I recently had the opportunity to speak at PRNews’ Emerging Communicators Workshop and was very encouraged that measurement and analytics featured as such a prominent part of the agenda. The group was engaged, curious and thoughtful in their desire to learn more – their very attendance was a commitment to growing the fundamental skills needed for a successful career in PR.
At the same time, I was disappointed that this “encouraged” me. I thought, aren’t we past this? Of course we all know that PR and marketing are converging, don’t we? At least within our industry, we understand the role of analytics in proving the value of PR, right?
The fact is we don’t and our emerging communicators face a significant, and in my opinion damaging, knowledge gap. If as an industry we want to deliver our best work to clients, and create the best career experiences for those we work with, closing this gap is vital.
At its core, PR is about building and nurturing audience. As brands increasingly seek to partner with agencies that can work seamlessly across disciplines, it’s essential that PR agencies advocate relentlessly for effective measurement and metrics to prove the value of their work – beyond shelfware reporting, ad-value equivalence and share of voice, which are limiting in countless ways that you can read more about here (include link to eBook “How to Measure the Value of PR in the 21st Century.)
Yet if these are the methods our emerging communicators are being trained to use, we fail them (and our clients) in reimagining the impact of measurement and analysis in PR.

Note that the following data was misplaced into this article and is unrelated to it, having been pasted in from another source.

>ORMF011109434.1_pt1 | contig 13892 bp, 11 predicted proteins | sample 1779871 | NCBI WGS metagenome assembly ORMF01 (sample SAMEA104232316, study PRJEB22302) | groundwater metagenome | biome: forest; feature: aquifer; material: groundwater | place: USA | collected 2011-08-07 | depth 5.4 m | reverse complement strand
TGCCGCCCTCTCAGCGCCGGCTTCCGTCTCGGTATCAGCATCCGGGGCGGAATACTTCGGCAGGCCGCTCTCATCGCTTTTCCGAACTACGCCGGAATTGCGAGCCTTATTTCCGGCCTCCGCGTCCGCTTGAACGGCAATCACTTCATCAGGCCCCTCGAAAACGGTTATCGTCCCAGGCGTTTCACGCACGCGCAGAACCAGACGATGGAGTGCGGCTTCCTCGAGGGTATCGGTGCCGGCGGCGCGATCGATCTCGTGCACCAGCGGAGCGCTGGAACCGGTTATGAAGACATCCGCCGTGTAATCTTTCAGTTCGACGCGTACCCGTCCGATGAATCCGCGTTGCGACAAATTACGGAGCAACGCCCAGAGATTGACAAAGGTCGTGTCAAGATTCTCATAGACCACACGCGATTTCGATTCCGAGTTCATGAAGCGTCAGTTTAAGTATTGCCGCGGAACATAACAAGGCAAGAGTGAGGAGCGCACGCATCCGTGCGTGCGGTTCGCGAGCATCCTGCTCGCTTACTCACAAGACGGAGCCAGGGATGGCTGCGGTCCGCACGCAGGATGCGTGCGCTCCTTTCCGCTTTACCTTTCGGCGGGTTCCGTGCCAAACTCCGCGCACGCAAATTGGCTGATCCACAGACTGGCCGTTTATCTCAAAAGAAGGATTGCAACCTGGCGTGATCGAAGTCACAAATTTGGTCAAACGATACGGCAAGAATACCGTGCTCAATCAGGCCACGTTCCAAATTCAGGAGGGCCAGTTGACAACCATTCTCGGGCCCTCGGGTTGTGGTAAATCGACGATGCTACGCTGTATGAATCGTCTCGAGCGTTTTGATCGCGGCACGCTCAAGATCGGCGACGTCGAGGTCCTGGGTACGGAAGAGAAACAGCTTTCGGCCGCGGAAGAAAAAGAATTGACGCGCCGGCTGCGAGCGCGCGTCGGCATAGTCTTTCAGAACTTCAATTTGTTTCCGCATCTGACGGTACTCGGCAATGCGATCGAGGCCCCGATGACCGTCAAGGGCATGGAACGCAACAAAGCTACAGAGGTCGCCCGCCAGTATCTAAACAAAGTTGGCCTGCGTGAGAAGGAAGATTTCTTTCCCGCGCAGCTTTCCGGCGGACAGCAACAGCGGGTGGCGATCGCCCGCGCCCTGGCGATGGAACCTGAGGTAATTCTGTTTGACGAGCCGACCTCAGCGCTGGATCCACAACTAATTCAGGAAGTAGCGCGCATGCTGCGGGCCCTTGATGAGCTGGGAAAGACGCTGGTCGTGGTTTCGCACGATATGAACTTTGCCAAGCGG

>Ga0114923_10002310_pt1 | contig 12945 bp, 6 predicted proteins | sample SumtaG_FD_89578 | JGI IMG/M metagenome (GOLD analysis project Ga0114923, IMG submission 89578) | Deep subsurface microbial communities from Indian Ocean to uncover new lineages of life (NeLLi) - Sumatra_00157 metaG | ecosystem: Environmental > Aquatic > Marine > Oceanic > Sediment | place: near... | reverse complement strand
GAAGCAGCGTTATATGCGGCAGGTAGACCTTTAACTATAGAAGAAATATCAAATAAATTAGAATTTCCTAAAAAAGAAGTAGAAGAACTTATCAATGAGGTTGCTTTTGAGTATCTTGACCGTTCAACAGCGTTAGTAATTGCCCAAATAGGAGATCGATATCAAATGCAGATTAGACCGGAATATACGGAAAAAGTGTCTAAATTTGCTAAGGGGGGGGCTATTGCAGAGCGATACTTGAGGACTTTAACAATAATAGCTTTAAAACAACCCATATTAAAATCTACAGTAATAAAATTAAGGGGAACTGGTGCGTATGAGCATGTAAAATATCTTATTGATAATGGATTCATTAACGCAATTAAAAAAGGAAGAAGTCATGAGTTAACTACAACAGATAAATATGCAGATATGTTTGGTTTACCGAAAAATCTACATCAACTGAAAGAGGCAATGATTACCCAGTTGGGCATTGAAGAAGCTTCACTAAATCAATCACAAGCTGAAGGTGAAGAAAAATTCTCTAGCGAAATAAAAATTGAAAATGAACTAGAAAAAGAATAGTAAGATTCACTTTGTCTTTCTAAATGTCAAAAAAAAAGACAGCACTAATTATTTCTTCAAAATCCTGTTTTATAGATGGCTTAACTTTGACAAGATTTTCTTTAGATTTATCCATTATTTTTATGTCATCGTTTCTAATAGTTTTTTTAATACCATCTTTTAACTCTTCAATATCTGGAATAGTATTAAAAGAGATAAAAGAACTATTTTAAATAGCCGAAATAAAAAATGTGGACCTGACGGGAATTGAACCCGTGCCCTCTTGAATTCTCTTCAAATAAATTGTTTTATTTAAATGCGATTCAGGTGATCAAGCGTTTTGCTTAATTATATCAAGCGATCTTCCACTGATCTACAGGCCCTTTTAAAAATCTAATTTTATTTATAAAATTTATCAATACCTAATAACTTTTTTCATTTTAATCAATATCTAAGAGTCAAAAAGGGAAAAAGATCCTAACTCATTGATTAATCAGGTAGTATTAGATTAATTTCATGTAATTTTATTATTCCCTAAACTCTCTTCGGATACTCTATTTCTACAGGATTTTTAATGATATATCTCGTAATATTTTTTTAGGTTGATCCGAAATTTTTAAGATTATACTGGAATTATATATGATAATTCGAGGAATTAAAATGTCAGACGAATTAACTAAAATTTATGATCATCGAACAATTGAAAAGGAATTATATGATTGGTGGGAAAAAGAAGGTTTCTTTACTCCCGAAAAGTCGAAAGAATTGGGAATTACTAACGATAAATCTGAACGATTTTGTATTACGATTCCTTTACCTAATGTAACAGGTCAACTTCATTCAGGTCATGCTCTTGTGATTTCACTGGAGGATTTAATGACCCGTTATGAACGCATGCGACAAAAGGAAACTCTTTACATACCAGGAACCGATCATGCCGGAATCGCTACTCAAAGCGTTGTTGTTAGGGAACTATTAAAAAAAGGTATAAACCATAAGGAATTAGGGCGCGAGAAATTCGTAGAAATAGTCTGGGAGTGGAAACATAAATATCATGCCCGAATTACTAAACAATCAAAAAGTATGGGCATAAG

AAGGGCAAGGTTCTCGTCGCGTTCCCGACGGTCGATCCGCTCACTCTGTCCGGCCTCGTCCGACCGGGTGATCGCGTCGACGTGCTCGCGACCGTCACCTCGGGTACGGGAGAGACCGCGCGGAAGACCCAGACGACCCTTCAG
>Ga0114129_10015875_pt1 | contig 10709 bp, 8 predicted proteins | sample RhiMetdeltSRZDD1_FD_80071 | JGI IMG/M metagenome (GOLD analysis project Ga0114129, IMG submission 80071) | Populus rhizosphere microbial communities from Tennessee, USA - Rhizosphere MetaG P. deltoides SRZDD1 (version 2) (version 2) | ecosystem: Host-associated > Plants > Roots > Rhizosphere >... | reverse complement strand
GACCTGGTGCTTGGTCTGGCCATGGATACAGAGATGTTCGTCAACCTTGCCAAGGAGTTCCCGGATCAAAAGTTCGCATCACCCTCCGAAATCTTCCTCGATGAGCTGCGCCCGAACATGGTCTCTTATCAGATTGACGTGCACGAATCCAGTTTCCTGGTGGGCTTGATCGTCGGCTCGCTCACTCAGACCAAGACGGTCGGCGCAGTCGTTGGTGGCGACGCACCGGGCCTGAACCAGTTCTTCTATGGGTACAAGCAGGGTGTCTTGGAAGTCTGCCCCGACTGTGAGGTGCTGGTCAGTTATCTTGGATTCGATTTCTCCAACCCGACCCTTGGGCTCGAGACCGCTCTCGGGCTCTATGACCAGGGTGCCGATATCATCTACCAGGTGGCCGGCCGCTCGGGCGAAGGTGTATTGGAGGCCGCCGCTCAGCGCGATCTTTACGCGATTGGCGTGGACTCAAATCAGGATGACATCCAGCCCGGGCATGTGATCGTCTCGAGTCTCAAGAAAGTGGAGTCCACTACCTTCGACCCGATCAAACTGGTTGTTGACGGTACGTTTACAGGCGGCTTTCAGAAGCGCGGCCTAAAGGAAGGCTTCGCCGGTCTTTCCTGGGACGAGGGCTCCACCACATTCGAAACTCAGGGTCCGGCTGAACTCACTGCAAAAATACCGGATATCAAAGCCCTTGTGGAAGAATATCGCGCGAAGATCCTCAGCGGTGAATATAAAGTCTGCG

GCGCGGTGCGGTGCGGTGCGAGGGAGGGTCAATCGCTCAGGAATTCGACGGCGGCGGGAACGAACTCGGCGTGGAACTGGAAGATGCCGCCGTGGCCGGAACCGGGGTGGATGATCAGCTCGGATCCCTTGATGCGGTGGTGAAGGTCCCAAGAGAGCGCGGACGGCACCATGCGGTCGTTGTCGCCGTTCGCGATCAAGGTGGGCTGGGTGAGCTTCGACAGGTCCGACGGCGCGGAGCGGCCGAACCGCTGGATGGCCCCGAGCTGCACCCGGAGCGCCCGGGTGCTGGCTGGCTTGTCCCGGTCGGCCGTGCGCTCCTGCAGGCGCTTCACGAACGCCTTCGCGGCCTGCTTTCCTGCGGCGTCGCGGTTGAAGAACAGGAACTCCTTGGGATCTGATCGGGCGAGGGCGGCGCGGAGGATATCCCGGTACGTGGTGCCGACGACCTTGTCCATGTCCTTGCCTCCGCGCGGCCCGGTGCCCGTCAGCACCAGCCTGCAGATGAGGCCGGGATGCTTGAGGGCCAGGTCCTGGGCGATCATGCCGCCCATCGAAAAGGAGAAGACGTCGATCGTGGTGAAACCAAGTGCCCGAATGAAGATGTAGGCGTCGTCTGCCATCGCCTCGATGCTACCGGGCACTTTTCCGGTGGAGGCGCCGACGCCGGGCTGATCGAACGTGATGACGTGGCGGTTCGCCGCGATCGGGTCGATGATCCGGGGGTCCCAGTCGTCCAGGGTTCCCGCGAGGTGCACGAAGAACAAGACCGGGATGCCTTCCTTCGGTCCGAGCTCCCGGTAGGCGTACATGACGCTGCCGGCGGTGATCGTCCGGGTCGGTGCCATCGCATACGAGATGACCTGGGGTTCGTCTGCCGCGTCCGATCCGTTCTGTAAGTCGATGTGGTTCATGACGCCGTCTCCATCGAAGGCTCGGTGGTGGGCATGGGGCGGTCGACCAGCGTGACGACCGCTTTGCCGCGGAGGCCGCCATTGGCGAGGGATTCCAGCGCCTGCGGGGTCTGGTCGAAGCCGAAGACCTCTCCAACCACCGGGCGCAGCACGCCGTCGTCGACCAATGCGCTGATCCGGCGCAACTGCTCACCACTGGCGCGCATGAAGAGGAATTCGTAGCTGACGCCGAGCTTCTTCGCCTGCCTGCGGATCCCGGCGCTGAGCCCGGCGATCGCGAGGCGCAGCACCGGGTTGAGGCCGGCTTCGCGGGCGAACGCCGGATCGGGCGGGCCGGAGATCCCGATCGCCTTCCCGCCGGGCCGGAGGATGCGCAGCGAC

Consider this: a quick review of Linkedin shows over 97,000 professionals that are or have worked as Account Coordinators in Agencies. Yet, only 170 of them reference a skillset around data science; only 545 include any mention of marketing analytics and a mere 5,000 tout any knowledge of Google Analytics:
So only 5% of this population highlight the fundamental measurement skills that are at the very heart of PR and marketing today.
And let me be clear, the fault does not lie solely with the individual. Closing this skill gap requires a more concerted effort to incorporate marketing analytics into the curriculum at the university and graduate level; a thoughtful investment in training and development within agencies where folks are starting their careers; an industry-level dialogue around the importance, and potential, of marketing analysis within PR; and, finally the commitment of the individual to developing the skills that will make them the strongest PR practitioner they can be.
As an industry it’s time we work together to close this gap and finally set aside the age-old joke that “people go into PR because they don’t like math.” Math is driving PR today and I think there’s never been a better time to be starting a career in PR.
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